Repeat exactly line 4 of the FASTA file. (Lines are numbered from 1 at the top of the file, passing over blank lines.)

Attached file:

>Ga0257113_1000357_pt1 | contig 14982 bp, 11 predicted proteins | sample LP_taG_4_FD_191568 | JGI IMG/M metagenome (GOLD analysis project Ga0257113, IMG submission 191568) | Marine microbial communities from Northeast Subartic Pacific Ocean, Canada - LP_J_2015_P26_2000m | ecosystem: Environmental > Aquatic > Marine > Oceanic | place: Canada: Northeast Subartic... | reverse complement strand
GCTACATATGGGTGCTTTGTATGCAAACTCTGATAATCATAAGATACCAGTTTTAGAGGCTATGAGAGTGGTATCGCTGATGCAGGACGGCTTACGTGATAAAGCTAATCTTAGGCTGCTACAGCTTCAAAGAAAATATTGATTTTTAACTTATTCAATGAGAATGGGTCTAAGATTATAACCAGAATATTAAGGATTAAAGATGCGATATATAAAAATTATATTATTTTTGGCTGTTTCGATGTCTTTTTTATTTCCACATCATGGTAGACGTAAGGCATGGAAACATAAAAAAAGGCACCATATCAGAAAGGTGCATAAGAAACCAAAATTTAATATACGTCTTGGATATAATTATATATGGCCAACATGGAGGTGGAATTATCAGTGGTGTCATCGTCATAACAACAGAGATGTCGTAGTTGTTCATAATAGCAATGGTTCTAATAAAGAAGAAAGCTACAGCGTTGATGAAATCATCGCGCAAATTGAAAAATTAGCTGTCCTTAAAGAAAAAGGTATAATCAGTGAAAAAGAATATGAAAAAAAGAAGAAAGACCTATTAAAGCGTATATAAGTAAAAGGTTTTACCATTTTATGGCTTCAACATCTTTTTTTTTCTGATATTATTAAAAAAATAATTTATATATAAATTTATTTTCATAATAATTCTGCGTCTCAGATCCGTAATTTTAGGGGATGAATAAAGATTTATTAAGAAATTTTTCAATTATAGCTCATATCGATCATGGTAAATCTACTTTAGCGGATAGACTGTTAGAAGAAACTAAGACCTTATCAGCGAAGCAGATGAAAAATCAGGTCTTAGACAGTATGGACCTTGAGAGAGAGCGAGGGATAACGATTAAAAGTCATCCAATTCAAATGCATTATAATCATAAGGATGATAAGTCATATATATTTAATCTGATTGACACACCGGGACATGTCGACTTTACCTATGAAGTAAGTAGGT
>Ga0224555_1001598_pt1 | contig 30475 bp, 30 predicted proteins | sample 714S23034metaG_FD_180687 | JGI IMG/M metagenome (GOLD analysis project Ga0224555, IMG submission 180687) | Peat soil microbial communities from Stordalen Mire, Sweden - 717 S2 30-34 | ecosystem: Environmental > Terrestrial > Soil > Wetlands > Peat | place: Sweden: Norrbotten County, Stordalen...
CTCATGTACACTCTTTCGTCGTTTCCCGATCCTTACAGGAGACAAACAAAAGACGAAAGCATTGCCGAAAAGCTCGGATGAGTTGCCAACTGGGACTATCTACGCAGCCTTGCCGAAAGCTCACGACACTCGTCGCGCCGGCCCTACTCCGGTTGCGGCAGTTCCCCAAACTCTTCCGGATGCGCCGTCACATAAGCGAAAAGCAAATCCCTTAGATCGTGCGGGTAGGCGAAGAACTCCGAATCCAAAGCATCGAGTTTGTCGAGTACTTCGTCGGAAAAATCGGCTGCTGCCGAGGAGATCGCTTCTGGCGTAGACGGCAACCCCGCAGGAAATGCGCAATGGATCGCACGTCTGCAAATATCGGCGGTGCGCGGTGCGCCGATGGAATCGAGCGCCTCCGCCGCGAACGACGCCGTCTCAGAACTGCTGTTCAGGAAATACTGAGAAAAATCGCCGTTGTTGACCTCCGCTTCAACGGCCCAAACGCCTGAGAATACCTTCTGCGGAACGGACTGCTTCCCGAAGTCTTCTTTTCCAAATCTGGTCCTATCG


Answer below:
CTCATGTACACTCTTTCGTCGTTTCCCGATCCTTACAGGAGACAAACAAAAGACGAAAGCATTGCCGAAAAGCTCGGATGAGTTGCCAACTGGGACTATCTACGCAGCCTTGCCGAAAGCTCACGACACTCGTCGCGCCGGCCCTACTCCGGTTGCGGCAGTTCCCCAAACTCTTCCGGATGCGCCGTCACATAAGCGAAAAGCAAATCCCTTAGATCGTGCGGGTAGGCGAAGAACTCCGAATCCAAAGCATCGAGTTTGTCGAGTACTTCGTCGGAAAAATCGGCTGCTGCCGAGGAGATCGCTTCTGGCGTAGACGGCAACCCCGCAGGAAATGCGCAATGGATCGCACGTCTGCAAATATCGGCGGTGCGCGGTGCGCCGATGGAATCGAGCGCCTCCGCCGCGAACGACGCCGTCTCAGAACTGCTGTTCAGGAAATACTGAGAAAAATCGCCGTTGTTGACCTCCGCTTCAACGGCCCAAACGCCTGAGAATACCTTCTGCGGAACGGACTGCTTCCCGAAGTCTTCTTTTCCAAATCTGGTCCTATCG